What’s the Different Between Recreational and Medical Marijuana Use in Maryland?

This weekend marks a watershed moment in the expansion of who can legally purchase and use cannabis in the state of Maryland. On Saturday, the new “adult-use cannabis” regulations in the state will take effect. So, what exactly do these regulations state, and how will they affect people who use marijuana for medical purposes?


What Becomes Legal Saturday?

Voter-approved recreational marijuana legislation in Maryland will alter the state’s landscape on July 1. Medical marijuana has been legal in Maryland for several years. Medical cannabis is currently available for purchase by patients who have received approval from providers registered with the state.

The legal purchase and possession of up to an ounce and a half of cannabis flower, up to 12 grams of concentrated cannabis, or up to 750 milligrams of THC in products, went into effect this past Saturday for anyone 21 and older. The first stores to sell recreational marijuana in the state will be the existing medical dispensaries.

The tweet below verifies the news:

Washington, DC’s Columbia Care is expanding with new registers and personnel. Volley Hayhurst, a representative for Columbia Care dispensaries, stated, “I’m sure we’ll have lines, but we’re going to put forth every effort to make sure that we mitigate any kind of wait time.”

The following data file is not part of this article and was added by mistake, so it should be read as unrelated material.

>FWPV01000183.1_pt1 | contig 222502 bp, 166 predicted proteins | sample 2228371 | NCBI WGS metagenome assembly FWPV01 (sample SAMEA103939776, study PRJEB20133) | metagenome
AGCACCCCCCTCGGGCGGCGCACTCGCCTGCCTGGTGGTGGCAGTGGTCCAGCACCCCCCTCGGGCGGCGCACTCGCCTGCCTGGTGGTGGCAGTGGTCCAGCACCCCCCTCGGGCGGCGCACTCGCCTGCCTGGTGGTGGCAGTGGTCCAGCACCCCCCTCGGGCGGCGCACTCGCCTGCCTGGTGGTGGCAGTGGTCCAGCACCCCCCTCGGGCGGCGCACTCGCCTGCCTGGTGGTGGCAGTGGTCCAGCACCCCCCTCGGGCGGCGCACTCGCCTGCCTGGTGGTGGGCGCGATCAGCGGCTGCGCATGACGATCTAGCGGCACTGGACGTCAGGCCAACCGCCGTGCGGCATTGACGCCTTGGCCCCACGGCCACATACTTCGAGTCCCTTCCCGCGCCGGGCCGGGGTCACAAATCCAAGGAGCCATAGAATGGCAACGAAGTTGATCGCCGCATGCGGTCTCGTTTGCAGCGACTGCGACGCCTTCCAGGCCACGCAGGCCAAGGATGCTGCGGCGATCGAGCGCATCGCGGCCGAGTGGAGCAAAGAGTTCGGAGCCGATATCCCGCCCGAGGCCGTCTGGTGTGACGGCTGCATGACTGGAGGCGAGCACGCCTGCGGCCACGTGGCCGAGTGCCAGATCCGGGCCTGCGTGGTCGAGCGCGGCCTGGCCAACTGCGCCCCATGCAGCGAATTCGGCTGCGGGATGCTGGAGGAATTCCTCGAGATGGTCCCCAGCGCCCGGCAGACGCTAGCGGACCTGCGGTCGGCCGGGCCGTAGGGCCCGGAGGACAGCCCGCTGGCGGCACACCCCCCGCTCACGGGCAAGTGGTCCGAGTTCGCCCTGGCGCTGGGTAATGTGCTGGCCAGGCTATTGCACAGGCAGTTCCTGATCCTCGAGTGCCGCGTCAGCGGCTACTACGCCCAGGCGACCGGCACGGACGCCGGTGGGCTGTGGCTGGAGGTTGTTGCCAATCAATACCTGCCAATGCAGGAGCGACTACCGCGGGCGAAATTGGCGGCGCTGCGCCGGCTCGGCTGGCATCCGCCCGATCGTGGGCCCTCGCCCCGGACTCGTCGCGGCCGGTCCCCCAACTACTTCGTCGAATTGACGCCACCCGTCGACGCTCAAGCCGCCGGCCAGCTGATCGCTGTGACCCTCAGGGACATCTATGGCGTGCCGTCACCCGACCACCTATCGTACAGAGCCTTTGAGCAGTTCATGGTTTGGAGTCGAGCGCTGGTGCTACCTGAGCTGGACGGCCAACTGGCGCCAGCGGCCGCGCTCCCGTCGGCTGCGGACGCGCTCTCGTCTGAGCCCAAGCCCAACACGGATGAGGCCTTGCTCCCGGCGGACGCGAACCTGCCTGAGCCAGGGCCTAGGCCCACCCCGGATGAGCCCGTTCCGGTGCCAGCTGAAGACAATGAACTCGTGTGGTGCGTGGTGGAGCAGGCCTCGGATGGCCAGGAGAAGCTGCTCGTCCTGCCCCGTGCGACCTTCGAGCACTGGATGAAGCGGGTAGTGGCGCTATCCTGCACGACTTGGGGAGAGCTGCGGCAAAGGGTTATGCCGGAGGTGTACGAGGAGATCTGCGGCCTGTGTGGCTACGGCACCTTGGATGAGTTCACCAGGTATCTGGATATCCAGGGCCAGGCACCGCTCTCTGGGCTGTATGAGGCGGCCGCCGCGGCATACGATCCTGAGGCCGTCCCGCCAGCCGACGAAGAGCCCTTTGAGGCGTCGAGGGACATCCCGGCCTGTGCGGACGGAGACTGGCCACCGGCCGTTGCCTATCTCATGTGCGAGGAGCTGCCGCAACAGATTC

How does this Impact Medical Users?

Medical users are unaffected, but they may now join recreational users in purchasing cannabis. Shopping hours, product availability, and “other accommodations” at dispensaries are all geared at meeting the needs of customers who rely on medical cannabis.

For instance, Hayhurst claims that at Columbia Care, customers can “skip the line” on popular recreation days by making their medical purchases at a special register. “At the end of the day, the goal is to protect the medical program and just make sure that they have access to their medicine,” Hayhurst said.

We encourage you to learn more about the topics covered in the following sampling of current news:

So What’s the Difference in Buying Medical Versus Recreational?

Patients who use cannabis for medical purposes must pay for medical marijuana cards and accompanying doctor’s visits, but their purchases are not taxed. How much a patient can legally possess is based on how much their doctor says they need over the next 30 days.

In some places, possessing more than two and a half ounces of marijuana for recreational purposes is a criminal violation, while in others, it’s a civil infraction. Products sold directly to consumers tend to be weaker and less varied than those sold to medical professionals.

Hayhurst suggests that you “keep your medical card for sure,” since he compares it to a “VIP” card at state dispensaries. “A lot of the extracted products like butters, batter, sugar, shatter all that stuff, that’s going to all be allowed to the medical program and not necessarily through the adult use program.”

Although several states have passed laws legalizing medical marijuana, it remains unlawful to possess marijuana outside of such states or to consume it in public or a vehicle. This law does not make it legal to consume cannabis in the workplace if your employer has a policy against it.

You need look no further than The California Examiner for up-to-date reporting and insightful analysis on criminal activities in the Golden State and beyond.

Scroll to Top